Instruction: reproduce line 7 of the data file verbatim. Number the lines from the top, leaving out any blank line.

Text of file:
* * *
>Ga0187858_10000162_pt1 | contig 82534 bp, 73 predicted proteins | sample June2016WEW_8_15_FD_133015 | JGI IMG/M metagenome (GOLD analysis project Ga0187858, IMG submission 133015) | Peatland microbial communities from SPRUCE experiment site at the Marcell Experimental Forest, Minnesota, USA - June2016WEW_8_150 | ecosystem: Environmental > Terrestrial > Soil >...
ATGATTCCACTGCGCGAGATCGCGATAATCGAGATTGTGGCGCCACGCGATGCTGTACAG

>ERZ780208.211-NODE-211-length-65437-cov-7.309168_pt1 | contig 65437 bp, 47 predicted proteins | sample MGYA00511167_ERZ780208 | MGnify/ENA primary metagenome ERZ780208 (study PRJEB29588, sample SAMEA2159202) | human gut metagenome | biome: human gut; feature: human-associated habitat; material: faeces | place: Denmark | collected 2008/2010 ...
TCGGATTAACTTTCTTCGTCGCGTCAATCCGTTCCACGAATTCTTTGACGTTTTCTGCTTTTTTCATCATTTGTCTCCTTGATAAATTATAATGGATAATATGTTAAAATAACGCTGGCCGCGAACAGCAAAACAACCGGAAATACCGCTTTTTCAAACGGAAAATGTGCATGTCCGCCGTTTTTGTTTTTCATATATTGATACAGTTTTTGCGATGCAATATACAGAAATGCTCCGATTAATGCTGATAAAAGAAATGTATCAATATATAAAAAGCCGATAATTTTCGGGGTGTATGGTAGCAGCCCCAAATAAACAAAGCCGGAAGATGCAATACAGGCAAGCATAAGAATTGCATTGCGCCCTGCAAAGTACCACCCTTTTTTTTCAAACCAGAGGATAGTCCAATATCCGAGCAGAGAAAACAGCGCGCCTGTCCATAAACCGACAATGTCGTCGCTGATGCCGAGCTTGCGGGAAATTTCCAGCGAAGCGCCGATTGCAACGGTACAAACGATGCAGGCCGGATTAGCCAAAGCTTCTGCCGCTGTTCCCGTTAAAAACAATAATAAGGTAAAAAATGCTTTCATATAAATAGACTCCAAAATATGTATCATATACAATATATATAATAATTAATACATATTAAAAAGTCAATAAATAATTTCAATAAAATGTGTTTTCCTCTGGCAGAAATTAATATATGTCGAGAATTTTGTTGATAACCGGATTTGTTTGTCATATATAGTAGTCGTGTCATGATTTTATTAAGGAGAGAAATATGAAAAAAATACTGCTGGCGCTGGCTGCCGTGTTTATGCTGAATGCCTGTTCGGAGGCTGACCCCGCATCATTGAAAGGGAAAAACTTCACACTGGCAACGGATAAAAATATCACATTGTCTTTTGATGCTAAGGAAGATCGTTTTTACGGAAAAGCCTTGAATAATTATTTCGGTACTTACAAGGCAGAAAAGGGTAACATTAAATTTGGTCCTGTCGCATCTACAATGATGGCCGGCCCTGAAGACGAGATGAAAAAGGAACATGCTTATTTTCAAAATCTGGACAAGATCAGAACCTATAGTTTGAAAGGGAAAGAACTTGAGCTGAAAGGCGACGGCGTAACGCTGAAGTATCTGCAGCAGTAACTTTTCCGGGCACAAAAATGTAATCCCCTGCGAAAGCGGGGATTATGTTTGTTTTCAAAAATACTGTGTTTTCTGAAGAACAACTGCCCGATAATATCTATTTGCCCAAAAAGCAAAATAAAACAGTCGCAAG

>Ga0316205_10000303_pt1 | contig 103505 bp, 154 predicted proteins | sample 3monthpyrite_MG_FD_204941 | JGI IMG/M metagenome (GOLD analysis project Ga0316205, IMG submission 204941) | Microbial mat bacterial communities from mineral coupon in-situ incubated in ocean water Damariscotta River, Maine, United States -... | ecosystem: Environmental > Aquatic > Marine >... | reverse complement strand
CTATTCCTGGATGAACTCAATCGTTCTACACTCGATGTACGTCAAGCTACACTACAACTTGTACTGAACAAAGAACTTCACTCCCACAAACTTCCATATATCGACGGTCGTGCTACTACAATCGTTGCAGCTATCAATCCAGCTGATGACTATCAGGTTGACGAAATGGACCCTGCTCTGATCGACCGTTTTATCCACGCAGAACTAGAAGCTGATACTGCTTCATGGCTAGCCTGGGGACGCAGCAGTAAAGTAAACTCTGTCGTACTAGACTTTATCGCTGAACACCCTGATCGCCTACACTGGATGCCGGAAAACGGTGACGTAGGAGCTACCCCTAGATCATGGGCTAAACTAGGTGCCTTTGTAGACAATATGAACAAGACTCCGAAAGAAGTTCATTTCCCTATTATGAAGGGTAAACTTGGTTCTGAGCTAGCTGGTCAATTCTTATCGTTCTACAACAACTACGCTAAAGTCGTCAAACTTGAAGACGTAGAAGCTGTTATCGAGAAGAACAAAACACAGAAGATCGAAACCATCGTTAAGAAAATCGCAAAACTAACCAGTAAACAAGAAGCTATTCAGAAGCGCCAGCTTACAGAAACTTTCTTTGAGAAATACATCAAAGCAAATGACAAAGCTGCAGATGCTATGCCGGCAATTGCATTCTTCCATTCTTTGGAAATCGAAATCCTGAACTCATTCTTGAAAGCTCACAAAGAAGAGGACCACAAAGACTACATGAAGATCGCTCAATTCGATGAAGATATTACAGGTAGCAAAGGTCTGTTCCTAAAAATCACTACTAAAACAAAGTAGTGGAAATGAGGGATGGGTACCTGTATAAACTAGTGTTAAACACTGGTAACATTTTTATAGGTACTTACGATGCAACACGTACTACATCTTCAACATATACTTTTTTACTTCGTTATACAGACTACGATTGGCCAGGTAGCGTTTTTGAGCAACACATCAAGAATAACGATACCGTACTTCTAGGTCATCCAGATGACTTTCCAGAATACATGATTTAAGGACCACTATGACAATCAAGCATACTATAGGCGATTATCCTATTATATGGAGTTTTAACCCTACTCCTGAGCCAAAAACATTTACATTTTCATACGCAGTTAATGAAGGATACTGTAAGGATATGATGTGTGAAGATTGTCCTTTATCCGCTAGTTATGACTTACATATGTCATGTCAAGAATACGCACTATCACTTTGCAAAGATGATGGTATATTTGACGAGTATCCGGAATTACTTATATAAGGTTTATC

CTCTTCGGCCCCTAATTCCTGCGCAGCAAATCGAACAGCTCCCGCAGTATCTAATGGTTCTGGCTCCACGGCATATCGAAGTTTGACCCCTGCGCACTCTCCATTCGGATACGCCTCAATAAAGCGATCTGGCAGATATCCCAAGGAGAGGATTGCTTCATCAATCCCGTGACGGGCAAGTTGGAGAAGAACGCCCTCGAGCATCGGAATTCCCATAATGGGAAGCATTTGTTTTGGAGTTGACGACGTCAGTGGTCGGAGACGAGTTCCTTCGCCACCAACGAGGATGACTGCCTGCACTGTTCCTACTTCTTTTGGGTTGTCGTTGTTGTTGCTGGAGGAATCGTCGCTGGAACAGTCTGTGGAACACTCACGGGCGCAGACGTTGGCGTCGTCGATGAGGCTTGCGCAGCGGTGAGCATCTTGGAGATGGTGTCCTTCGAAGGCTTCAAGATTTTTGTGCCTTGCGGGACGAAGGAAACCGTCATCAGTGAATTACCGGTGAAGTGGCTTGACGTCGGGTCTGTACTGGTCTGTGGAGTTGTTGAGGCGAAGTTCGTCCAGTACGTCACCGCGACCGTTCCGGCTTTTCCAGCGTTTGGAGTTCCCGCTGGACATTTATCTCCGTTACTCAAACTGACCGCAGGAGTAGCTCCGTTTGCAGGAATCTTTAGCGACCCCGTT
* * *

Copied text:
CTCTTCGGCCCCTAATTCCTGCGCAGCAAATCGAACAGCTCCCGCAGTATCTAATGGTTCTGGCTCCACGGCATATCGAAGTTTGACCCCTGCGCACTCTCCATTCGGATACGCCTCAATAAAGCGATCTGGCAGATATCCCAAGGAGAGGATTGCTTCATCAATCCCGTGACGGGCAAGTTGGAGAAGAACGCCCTCGAGCATCGGAATTCCCATAATGGGAAGCATTTGTTTTGGAGTTGACGACGTCAGTGGTCGGAGACGAGTTCCTTCGCCACCAACGAGGATGACTGCCTGCACTGTTCCTACTTCTTTTGGGTTGTCGTTGTTGTTGCTGGAGGAATCGTCGCTGGAACAGTCTGTGGAACACTCACGGGCGCAGACGTTGGCGTCGTCGATGAGGCTTGCGCAGCGGTGAGCATCTTGGAGATGGTGTCCTTCGAAGGCTTCAAGATTTTTGTGCCTTGCGGGACGAAGGAAACCGTCATCAGTGAATTACCGGTGAAGTGGCTTGACGTCGGGTCTGTACTGGTCTGTGGAGTTGTTGAGGCGAAGTTCGTCCAGTACGTCACCGCGACCGTTCCGGCTTTTCCAGCGTTTGGAGTTCCCGCTGGACATTTATCTCCGTTACTCAAACTGACCGCAGGAGTAGCTCCGTTTGCAGGAATCTTTAGCGACCCCGTT